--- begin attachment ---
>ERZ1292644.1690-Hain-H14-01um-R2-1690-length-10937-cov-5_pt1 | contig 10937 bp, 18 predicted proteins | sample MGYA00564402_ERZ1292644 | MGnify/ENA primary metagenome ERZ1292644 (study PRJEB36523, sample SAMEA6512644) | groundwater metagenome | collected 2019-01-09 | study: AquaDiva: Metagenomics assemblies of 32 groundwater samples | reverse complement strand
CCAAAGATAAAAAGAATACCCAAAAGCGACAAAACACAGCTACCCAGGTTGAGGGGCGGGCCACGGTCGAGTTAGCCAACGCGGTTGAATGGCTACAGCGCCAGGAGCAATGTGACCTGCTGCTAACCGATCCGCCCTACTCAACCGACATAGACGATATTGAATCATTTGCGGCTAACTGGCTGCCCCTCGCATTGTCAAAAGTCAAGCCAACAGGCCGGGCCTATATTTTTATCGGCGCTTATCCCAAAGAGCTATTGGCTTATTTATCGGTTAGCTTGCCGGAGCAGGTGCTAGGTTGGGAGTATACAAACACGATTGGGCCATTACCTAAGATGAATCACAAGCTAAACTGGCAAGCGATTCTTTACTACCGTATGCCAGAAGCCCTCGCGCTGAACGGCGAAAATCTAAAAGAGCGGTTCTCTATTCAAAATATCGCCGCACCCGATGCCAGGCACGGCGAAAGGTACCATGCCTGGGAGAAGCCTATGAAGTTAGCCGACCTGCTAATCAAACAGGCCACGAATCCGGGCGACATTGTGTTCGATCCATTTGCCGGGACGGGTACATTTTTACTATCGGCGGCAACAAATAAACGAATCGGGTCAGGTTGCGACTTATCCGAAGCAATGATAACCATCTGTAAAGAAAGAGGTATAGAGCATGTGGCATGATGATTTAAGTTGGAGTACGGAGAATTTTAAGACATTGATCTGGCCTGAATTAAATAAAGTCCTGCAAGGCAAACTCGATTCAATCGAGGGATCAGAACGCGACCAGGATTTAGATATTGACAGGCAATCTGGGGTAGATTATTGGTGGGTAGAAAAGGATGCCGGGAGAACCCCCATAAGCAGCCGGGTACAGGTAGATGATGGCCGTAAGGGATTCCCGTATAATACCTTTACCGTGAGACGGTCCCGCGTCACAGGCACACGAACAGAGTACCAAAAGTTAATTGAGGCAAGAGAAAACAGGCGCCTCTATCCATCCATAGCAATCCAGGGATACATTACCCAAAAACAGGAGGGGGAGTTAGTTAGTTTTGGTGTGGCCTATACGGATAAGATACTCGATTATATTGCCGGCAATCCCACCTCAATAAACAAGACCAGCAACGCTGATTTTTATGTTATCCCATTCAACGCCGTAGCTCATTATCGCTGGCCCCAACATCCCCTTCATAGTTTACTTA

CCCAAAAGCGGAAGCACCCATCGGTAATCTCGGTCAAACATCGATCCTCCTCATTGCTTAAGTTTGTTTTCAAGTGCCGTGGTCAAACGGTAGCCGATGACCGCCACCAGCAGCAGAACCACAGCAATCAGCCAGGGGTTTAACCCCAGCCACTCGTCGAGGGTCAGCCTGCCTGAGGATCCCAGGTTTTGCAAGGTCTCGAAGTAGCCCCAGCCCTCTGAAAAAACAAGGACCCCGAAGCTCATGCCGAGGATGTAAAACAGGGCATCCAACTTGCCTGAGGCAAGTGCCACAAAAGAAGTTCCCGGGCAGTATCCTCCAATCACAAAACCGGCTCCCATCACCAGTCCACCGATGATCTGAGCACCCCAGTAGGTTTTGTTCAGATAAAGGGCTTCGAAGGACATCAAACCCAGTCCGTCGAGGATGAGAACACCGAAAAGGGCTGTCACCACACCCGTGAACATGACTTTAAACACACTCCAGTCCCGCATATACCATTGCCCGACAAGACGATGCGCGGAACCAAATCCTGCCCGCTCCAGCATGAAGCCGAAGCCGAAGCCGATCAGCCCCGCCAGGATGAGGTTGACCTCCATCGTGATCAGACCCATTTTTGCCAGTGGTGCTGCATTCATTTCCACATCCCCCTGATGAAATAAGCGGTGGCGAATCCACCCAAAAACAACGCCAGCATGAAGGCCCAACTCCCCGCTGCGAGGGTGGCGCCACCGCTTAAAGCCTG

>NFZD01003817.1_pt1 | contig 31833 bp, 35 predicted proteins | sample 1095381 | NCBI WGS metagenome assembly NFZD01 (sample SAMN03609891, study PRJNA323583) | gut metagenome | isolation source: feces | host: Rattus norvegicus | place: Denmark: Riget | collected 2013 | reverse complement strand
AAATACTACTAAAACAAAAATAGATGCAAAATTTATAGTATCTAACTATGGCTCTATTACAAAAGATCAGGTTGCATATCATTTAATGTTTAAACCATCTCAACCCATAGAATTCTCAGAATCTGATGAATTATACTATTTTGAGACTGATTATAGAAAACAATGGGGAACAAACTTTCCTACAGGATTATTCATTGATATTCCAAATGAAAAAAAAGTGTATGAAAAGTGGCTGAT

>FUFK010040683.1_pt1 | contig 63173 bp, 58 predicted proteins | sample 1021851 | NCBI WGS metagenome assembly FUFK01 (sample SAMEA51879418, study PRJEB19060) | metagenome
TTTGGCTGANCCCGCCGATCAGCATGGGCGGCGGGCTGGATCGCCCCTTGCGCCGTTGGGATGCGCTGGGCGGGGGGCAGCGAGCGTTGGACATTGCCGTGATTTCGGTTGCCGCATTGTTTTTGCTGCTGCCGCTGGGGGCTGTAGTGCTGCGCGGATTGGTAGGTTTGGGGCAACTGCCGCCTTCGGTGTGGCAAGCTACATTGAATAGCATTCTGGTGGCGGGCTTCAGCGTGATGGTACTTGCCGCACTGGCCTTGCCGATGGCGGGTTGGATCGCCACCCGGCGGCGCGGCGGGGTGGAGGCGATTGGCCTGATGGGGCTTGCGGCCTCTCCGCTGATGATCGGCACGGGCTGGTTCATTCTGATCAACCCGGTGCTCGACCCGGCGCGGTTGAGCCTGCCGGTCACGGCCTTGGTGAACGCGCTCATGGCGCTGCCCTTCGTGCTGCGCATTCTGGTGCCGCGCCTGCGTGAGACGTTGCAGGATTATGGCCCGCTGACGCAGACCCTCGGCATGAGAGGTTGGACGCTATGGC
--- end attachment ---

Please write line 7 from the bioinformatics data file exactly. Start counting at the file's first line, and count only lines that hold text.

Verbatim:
TTTGGCTGANCCCGCCGATCAGCATGGGCGGCGGGCTGGATCGCCCCTTGCGCCGTTGGGATGCGCTGGGCGGGGGGCAGCGAGCGTTGGACATTGCCGTGATTTCGGTTGCCGCATTGTTTTTGCTGCTGCCGCTGGGGGCTGTAGTGCTGCGCGGATTGGTAGGTTTGGGGCAACTGCCGCCTTCGGTGTGGCAAGCTACATTGAATAGCATTCTGGTGGCGGGCTTCAGCGTGATGGTACTTGCCGCACTGGCCTTGCCGATGGCGGGTTGGATCGCCACCCGGCGGCGCGGCGGGGTGGAGGCGATTGGCCTGATGGGGCTTGCGGCCTCTCCGCTGATGATCGGCACGGGCTGGTTCATTCTGATCAACCCGGTGCTCGACCCGGCGCGGTTGAGCCTGCCGGTCACGGCCTTGGTGAACGCGCTCATGGCGCTGCCCTTCGTGCTGCGCATTCTGGTGCCGCGCCTGCGTGAGACGTTGCAGGATTATGGCCCGCTGACGCAGACCCTCGGCATGAGAGGTTGGACGCTATGGC